Colchester Mercury Theatre
New Victoria Theatre, Woking
The prolific Ayckbourn has given us numerous plays over the years placing ordinary characters on stage, people like ourselves and our friends, and putting them in extraordinary situations; or beginning with a common domestic scene which we all recognise and throwing in an unexpected ‘wild card’ to generally hilarious effect. He has even dabbled in the supernatural, and his latest play Surprises takes us into the future and time travel.
In this play, however, he has delved deeper into the human psyche dealing with bereavement, guilt and love, at the same time giving us some unanswerable questions to ponder over. How do you deal with the fact that, as an ordinary, every day working class couple, you find you have an infant prodigy as a daughter, and how do you cope when that same daughter, at the age of nineteen, commits suicide when it seems she has everything to live for?
Julia was a musical prodigy, “little Miss Mozart”, composing symphonies at the age of eight and at nineteen with the world at her feet. “How do you cope with a genius” asks Joe. “You don’t cope. you learn to live with it” is the answer, but perhaps he never could.
The play is set in the Julia Lukin Centre, twelve years after Julia’s death, where Joe has created a shrine to her memory with the bedsit she lived in as a student exactly as she left it, a rope to keep the viewing public at bay and a commentary narrated as if by Julia herself. The room is strangely cold on that side of the rope and the house has been changed so that a door which once led down to the basement has been bricked up.
The scene is set for a ghost story and a thriller, and it is both, but is is also heartrending watching the despairing emotion Duncan Preston brings to Joe, a man trying desperately to understand what happened to his daughter and so determined to find out the truth that he brings in a psychic.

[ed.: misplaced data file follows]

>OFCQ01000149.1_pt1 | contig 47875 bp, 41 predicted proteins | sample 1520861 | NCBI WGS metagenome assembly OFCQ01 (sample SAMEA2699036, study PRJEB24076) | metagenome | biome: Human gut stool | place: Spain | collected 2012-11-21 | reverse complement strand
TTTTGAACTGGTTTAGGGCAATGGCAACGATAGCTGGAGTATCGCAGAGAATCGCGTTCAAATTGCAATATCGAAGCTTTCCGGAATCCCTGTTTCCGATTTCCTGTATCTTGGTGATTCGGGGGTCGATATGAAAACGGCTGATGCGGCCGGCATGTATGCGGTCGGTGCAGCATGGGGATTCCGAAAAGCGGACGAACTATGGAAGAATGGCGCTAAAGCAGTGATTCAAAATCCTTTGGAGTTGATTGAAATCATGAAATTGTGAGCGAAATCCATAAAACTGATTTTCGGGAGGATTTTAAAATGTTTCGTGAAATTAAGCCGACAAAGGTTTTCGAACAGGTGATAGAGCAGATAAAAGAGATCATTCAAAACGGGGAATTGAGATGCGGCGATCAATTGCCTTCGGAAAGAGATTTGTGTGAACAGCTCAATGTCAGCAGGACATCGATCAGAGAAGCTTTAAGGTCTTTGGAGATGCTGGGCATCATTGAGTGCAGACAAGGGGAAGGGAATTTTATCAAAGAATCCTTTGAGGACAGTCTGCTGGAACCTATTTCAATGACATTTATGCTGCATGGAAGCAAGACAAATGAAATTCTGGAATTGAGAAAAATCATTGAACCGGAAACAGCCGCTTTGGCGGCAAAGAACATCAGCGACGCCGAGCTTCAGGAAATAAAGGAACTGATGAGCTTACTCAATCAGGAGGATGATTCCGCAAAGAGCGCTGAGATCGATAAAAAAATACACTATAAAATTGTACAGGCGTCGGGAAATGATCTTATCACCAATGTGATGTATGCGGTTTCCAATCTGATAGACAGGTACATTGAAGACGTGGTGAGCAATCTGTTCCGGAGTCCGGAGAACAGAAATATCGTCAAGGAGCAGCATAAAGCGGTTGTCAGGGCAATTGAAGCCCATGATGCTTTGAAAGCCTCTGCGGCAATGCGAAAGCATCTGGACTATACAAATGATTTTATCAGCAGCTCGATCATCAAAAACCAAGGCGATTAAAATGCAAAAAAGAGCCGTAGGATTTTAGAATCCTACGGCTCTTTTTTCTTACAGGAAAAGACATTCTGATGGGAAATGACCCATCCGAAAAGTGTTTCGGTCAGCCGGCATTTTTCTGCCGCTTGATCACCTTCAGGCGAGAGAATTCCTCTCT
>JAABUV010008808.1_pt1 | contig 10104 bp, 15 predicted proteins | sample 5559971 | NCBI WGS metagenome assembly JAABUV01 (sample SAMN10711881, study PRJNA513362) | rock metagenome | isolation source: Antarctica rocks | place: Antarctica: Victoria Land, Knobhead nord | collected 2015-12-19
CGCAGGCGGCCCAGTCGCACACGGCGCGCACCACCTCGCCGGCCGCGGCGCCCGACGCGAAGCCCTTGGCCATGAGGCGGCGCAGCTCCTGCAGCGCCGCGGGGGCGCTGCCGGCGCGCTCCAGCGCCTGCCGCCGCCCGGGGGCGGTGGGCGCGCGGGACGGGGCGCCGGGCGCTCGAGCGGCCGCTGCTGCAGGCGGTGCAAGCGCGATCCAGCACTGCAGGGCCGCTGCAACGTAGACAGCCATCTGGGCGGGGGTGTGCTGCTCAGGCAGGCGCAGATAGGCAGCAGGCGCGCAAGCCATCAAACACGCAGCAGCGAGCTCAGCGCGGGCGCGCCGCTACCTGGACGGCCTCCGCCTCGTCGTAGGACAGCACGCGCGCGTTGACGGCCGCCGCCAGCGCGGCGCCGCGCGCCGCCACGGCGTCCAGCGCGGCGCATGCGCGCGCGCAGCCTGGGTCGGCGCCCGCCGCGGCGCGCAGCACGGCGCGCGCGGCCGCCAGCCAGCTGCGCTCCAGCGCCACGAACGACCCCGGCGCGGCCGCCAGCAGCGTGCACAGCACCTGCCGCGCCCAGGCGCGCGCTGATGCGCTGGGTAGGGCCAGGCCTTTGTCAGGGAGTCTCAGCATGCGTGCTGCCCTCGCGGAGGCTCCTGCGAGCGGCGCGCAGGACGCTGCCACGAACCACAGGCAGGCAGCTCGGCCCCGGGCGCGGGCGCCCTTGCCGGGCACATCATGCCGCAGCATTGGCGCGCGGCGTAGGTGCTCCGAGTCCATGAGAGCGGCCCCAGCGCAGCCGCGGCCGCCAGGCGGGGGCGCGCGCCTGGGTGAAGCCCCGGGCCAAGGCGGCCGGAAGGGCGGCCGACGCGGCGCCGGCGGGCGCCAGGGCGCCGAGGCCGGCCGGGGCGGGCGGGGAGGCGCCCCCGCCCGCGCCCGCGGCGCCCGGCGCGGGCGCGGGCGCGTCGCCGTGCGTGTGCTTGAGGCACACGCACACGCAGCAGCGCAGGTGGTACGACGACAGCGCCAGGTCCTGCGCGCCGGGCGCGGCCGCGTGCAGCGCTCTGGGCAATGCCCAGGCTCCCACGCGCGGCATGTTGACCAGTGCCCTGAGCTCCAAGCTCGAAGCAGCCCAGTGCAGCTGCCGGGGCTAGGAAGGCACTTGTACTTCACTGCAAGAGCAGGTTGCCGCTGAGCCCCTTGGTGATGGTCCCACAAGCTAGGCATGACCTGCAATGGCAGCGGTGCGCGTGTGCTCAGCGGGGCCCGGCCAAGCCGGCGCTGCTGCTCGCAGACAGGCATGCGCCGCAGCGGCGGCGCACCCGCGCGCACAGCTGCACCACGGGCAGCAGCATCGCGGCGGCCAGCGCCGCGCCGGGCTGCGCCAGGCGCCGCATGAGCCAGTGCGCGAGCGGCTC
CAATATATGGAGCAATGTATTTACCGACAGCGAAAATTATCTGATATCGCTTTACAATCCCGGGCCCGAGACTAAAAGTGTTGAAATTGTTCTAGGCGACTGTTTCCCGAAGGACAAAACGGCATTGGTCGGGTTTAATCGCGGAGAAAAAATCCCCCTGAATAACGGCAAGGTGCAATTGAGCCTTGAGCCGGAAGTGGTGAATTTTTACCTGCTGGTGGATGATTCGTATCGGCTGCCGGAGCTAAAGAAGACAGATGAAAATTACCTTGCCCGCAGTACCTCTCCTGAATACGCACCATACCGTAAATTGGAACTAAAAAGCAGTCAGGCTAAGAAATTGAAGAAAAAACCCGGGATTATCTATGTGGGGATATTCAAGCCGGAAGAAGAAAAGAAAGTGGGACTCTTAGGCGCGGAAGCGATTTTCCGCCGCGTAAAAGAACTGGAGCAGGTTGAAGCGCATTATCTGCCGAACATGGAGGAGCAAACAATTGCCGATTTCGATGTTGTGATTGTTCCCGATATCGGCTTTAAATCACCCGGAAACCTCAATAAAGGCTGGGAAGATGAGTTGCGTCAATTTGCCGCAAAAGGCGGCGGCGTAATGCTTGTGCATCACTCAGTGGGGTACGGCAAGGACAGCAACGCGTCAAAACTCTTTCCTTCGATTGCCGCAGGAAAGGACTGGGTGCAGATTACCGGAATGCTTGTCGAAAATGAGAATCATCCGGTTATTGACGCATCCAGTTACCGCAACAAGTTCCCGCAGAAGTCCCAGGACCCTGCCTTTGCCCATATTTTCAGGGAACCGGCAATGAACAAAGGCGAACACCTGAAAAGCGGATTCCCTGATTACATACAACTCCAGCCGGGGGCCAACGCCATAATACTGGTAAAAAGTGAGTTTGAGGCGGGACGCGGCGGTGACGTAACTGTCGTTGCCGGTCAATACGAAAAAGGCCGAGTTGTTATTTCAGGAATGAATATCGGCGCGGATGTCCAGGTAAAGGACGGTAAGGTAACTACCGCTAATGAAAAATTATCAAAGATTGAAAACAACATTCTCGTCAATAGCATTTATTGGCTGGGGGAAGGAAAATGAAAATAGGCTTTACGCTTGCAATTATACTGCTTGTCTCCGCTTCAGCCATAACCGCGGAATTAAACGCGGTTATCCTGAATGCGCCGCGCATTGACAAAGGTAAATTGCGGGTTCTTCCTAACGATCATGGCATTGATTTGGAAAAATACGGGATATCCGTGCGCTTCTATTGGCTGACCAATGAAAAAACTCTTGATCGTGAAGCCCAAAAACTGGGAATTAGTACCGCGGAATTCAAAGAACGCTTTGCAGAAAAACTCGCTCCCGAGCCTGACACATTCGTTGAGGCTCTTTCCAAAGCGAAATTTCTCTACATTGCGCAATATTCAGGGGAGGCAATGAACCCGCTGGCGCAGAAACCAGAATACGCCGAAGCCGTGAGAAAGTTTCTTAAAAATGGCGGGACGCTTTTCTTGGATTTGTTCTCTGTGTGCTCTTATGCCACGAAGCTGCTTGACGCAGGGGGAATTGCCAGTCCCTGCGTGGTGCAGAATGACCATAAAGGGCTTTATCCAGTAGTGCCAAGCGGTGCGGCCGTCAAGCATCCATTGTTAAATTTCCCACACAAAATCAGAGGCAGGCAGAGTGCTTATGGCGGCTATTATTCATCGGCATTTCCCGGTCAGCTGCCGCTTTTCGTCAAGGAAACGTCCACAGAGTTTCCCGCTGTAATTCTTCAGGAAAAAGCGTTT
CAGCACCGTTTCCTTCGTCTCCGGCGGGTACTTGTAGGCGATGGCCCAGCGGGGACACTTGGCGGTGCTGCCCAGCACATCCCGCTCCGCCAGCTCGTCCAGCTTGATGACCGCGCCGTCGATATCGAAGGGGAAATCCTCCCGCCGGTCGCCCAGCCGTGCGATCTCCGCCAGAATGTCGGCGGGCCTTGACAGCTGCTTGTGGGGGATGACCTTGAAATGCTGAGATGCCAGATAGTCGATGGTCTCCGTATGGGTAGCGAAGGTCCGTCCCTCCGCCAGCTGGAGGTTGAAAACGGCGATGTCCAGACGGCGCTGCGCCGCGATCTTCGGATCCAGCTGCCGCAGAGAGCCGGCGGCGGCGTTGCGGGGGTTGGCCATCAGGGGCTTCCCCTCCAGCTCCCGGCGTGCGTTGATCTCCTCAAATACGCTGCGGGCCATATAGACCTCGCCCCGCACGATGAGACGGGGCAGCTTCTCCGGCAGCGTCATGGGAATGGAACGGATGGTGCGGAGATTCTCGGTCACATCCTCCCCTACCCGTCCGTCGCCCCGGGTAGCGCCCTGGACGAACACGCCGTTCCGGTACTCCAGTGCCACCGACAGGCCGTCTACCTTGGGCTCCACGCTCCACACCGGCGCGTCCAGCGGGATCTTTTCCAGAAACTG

That is not to say it is a miserable play. There is laughter and also gasps and shrieks with the ghostly intervention, but mostly the audience is rapt and silent, intently watching developments.
As the play proceeds, we find that Joe was a man who expected complete control over his wife and daughter. Was it this which drove her to take her own life? He believes, though, that someone else was with her that fateful night and may have contributed to (or even caused) her death. Ex boyfriend Andy (Joe McFadden) has a cast-iron alibi, yet we later discover he did, after all, go to her room that evening and there was a row, seen and overheard by Richard O’Callaghan’s strange Ken, the janitor who lived in the basement and who also happens to be the physic that Joe has turned to for help. A coincidence?
We know that someone or something is bound to burst through the brick wall behind the door, and the turning of the door handle is rather over-emphasised as all three turn to stare at it, but it is still a shock when it happens. John Brooking’s detailed set is overturned, and finally Joe finds the answer he has been looking for.
The final question is the ambiguity of the title. Is Julia the one doing the haunting, or the one being haunted? Intriguing!
Touring to Bromley, Richmond, Canterbury, Edinburgh, Wolverhampton, Derby, Malvern, Norwich, Southend, Windsor, Darlington and Brighton.
Reviewer: Sheila Connor